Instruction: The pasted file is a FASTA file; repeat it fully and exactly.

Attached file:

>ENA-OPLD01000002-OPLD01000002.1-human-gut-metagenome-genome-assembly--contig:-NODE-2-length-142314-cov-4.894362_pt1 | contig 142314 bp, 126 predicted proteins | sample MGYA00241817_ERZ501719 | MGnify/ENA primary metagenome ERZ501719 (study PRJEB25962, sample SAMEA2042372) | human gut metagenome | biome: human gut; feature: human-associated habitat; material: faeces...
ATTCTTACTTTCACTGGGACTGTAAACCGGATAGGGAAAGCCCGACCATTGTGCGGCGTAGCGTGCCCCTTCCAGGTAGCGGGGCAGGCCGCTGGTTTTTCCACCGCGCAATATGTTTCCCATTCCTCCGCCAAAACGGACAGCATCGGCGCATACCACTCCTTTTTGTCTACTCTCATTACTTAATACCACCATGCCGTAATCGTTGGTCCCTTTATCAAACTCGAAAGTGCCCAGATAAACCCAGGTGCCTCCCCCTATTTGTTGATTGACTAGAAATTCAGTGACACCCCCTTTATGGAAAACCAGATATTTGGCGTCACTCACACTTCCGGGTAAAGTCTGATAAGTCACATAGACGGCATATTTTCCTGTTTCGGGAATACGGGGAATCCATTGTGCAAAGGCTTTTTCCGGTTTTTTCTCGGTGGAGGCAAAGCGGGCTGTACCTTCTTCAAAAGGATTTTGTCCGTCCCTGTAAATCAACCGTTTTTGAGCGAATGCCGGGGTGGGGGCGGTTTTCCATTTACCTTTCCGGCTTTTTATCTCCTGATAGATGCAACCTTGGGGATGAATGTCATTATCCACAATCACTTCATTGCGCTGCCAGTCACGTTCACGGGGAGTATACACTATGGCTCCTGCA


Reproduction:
>ENA-OPLD01000002-OPLD01000002.1-human-gut-metagenome-genome-assembly--contig:-NODE-2-length-142314-cov-4.894362_pt1 | contig 142314 bp, 126 predicted proteins | sample MGYA00241817_ERZ501719 | MGnify/ENA primary metagenome ERZ501719 (study PRJEB25962, sample SAMEA2042372) | human gut metagenome | biome: human gut; feature: human-associated habitat; material: faeces...
ATTCTTACTTTCACTGGGACTGTAAACCGGATAGGGAAAGCCCGACCATTGTGCGGCGTAGCGTGCCCCTTCCAGGTAGCGGGGCAGGCCGCTGGTTTTTCCACCGCGCAATATGTTTCCCATTCCTCCGCCAAAACGGACAGCATCGGCGCATACCACTCCTTTTTGTCTACTCTCATTACTTAATACCACCATGCCGTAATCGTTGGTCCCTTTATCAAACTCGAAAGTGCCCAGATAAACCCAGGTGCCTCCCCCTATTTGTTGATTGACTAGAAATTCAGTGACACCCCCTTTATGGAAAACCAGATATTTGGCGTCACTCACACTTCCGGGTAAAGTCTGATAAGTCACATAGACGGCATATTTTCCTGTTTCGGGAATACGGGGAATCCATTGTGCAAAGGCTTTTTCCGGTTTTTTCTCGGTGGAGGCAAAGCGGGCTGTACCTTCTTCAAAAGGATTTTGTCCGTCCCTGTAAATCAACCGTTTTTGAGCGAATGCCGGGGTGGGGGCGGTTTTCCATTTACCTTTCCGGCTTTTTATCTCCTGATAGATGCAACCTTGGGGATGAATGTCATTATCCACAATCACTTCATTGCGCTGCCAGTCACGTTCACGGGGAGTATACACTATGGCTCCTGCA